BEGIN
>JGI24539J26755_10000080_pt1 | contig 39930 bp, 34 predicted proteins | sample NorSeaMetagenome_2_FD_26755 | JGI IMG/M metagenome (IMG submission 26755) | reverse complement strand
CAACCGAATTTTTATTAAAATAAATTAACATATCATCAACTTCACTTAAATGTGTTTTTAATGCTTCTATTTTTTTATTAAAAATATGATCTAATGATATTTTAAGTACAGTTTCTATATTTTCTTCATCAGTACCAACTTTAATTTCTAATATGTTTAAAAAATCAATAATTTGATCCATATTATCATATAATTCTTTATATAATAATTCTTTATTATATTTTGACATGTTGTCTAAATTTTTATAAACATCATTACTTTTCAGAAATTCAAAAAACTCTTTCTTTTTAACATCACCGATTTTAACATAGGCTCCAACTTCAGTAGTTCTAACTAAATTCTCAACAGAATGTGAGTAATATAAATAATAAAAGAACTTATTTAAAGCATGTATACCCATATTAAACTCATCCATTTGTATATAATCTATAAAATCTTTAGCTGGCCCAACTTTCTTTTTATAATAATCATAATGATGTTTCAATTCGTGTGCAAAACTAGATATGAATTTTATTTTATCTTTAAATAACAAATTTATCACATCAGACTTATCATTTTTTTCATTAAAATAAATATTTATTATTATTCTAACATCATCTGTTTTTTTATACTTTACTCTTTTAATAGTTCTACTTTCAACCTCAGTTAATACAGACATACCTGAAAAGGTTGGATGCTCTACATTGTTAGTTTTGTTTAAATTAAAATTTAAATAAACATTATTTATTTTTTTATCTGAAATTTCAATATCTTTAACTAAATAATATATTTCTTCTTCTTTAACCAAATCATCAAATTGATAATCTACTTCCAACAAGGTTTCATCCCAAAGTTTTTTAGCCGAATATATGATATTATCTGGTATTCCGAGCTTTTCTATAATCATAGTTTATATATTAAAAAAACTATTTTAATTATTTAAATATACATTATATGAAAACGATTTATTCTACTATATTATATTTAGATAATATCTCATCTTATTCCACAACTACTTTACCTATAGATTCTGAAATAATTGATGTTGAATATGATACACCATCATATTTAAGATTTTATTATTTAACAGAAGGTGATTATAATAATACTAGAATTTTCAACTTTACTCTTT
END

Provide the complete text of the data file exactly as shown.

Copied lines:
>JGI24539J26755_10000080_pt1 | contig 39930 bp, 34 predicted proteins | sample NorSeaMetagenome_2_FD_26755 | JGI IMG/M metagenome (IMG submission 26755) | reverse complement strand
CAACCGAATTTTTATTAAAATAAATTAACATATCATCAACTTCACTTAAATGTGTTTTTAATGCTTCTATTTTTTTATTAAAAATATGATCTAATGATATTTTAAGTACAGTTTCTATATTTTCTTCATCAGTACCAACTTTAATTTCTAATATGTTTAAAAAATCAATAATTTGATCCATATTATCATATAATTCTTTATATAATAATTCTTTATTATATTTTGACATGTTGTCTAAATTTTTATAAACATCATTACTTTTCAGAAATTCAAAAAACTCTTTCTTTTTAACATCACCGATTTTAACATAGGCTCCAACTTCAGTAGTTCTAACTAAATTCTCAACAGAATGTGAGTAATATAAATAATAAAAGAACTTATTTAAAGCATGTATACCCATATTAAACTCATCCATTTGTATATAATCTATAAAATCTTTAGCTGGCCCAACTTTCTTTTTATAATAATCATAATGATGTTTCAATTCGTGTGCAAAACTAGATATGAATTTTATTTTATCTTTAAATAACAAATTTATCACATCAGACTTATCATTTTTTTCATTAAAATAAATATTTATTATTATTCTAACATCATCTGTTTTTTTATACTTTACTCTTTTAATAGTTCTACTTTCAACCTCAGTTAATACAGACATACCTGAAAAGGTTGGATGCTCTACATTGTTAGTTTTGTTTAAATTAAAATTTAAATAAACATTATTTATTTTTTTATCTGAAATTTCAATATCTTTAACTAAATAATATATTTCTTCTTCTTTAACCAAATCATCAAATTGATAATCTACTTCCAACAAGGTTTCATCCCAAAGTTTTTTAGCCGAATATATGATATTATCTGGTATTCCGAGCTTTTCTATAATCATAGTTTATATATTAAAAAAACTATTTTAATTATTTAAATATACATTATATGAAAACGATTTATTCTACTATATTATATTTAGATAATATCTCATCTTATTCCACAACTACTTTACCTATAGATTCTGAAATAATTGATGTTGAATATGATACACCATCATATTTAAGATTTTATTATTTAACAGAAGGTGATTATAATAATACTAGAATTTTCAACTTTACTCTTT